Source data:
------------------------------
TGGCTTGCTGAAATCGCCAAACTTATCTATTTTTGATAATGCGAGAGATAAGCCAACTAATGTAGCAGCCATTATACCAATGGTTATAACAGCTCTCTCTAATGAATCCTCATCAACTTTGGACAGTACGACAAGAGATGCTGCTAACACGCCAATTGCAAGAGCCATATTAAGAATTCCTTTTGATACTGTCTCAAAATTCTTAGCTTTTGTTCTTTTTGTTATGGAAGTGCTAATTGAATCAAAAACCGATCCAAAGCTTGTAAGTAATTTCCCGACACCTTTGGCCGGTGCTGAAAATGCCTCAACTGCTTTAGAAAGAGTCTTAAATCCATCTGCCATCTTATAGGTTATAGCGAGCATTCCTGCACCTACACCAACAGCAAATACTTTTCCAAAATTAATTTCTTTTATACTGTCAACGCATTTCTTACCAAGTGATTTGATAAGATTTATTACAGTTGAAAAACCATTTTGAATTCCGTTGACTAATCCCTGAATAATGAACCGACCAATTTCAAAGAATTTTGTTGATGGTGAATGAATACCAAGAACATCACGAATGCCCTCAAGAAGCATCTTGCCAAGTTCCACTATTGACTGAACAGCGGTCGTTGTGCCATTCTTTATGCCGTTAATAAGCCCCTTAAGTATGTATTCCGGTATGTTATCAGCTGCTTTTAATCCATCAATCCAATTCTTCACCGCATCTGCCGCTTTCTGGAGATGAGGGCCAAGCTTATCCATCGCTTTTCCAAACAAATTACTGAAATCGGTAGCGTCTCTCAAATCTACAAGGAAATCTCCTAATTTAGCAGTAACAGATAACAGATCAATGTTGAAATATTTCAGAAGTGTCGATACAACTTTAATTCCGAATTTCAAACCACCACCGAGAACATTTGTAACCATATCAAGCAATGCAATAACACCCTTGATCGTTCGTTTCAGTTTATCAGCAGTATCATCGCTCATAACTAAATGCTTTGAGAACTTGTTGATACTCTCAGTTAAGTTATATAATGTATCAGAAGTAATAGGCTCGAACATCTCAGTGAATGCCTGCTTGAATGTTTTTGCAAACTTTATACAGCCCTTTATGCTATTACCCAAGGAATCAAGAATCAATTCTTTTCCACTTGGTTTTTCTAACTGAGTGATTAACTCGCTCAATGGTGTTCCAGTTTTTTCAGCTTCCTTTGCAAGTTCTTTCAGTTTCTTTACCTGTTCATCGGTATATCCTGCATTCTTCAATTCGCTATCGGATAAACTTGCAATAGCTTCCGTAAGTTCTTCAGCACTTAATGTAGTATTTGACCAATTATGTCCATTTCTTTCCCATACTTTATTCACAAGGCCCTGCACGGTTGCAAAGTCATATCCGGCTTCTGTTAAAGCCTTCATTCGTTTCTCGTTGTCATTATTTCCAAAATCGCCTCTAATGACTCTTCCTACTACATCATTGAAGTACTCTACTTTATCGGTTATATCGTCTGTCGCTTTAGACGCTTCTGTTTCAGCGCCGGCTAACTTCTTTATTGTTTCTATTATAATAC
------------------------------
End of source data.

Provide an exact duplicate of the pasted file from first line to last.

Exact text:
TGGCTTGCTGAAATCGCCAAACTTATCTATTTTTGATAATGCGAGAGATAAGCCAACTAATGTAGCAGCCATTATACCAATGGTTATAACAGCTCTCTCTAATGAATCCTCATCAACTTTGGACAGTACGACAAGAGATGCTGCTAACACGCCAATTGCAAGAGCCATATTAAGAATTCCTTTTGATACTGTCTCAAAATTCTTAGCTTTTGTTCTTTTTGTTATGGAAGTGCTAATTGAATCAAAAACCGATCCAAAGCTTGTAAGTAATTTCCCGACACCTTTGGCCGGTGCTGAAAATGCCTCAACTGCTTTAGAAAGAGTCTTAAATCCATCTGCCATCTTATAGGTTATAGCGAGCATTCCTGCACCTACACCAACAGCAAATACTTTTCCAAAATTAATTTCTTTTATACTGTCAACGCATTTCTTACCAAGTGATTTGATAAGATTTATTACAGTTGAAAAACCATTTTGAATTCCGTTGACTAATCCCTGAATAATGAACCGACCAATTTCAAAGAATTTTGTTGATGGTGAATGAATACCAAGAACATCACGAATGCCCTCAAGAAGCATCTTGCCAAGTTCCACTATTGACTGAACAGCGGTCGTTGTGCCATTCTTTATGCCGTTAATAAGCCCCTTAAGTATGTATTCCGGTATGTTATCAGCTGCTTTTAATCCATCAATCCAATTCTTCACCGCATCTGCCGCTTTCTGGAGATGAGGGCCAAGCTTATCCATCGCTTTTCCAAACAAATTACTGAAATCGGTAGCGTCTCTCAAATCTACAAGGAAATCTCCTAATTTAGCAGTAACAGATAACAGATCAATGTTGAAATATTTCAGAAGTGTCGATACAACTTTAATTCCGAATTTCAAACCACCACCGAGAACATTTGTAACCATATCAAGCAATGCAATAACACCCTTGATCGTTCGTTTCAGTTTATCAGCAGTATCATCGCTCATAACTAAATGCTTTGAGAACTTGTTGATACTCTCAGTTAAGTTATATAATGTATCAGAAGTAATAGGCTCGAACATCTCAGTGAATGCCTGCTTGAATGTTTTTGCAAACTTTATACAGCCCTTTATGCTATTACCCAAGGAATCAAGAATCAATTCTTTTCCACTTGGTTTTTCTAACTGAGTGATTAACTCGCTCAATGGTGTTCCAGTTTTTTCAGCTTCCTTTGCAAGTTCTTTCAGTTTCTTTACCTGTTCATCGGTATATCCTGCATTCTTCAATTCGCTATCGGATAAACTTGCAATAGCTTCCGTAAGTTCTTCAGCACTTAATGTAGTATTTGACCAATTATGTCCATTTCTTTCCCATACTTTATTCACAAGGCCCTGCACGGTTGCAAAGTCATATCCGGCTTCTGTTAAAGCCTTCATTCGTTTCTCGTTGTCATTATTTCCAAAATCGCCTCTAATGACTCTTCCTACTACATCATTGAAGTACTCTACTTTATCGGTTATATCGTCTGTCGCTTTAGACGCTTCTGTTTCAGCGCCGGCTAACTTCTTTATTGTTTCTATTATAATAC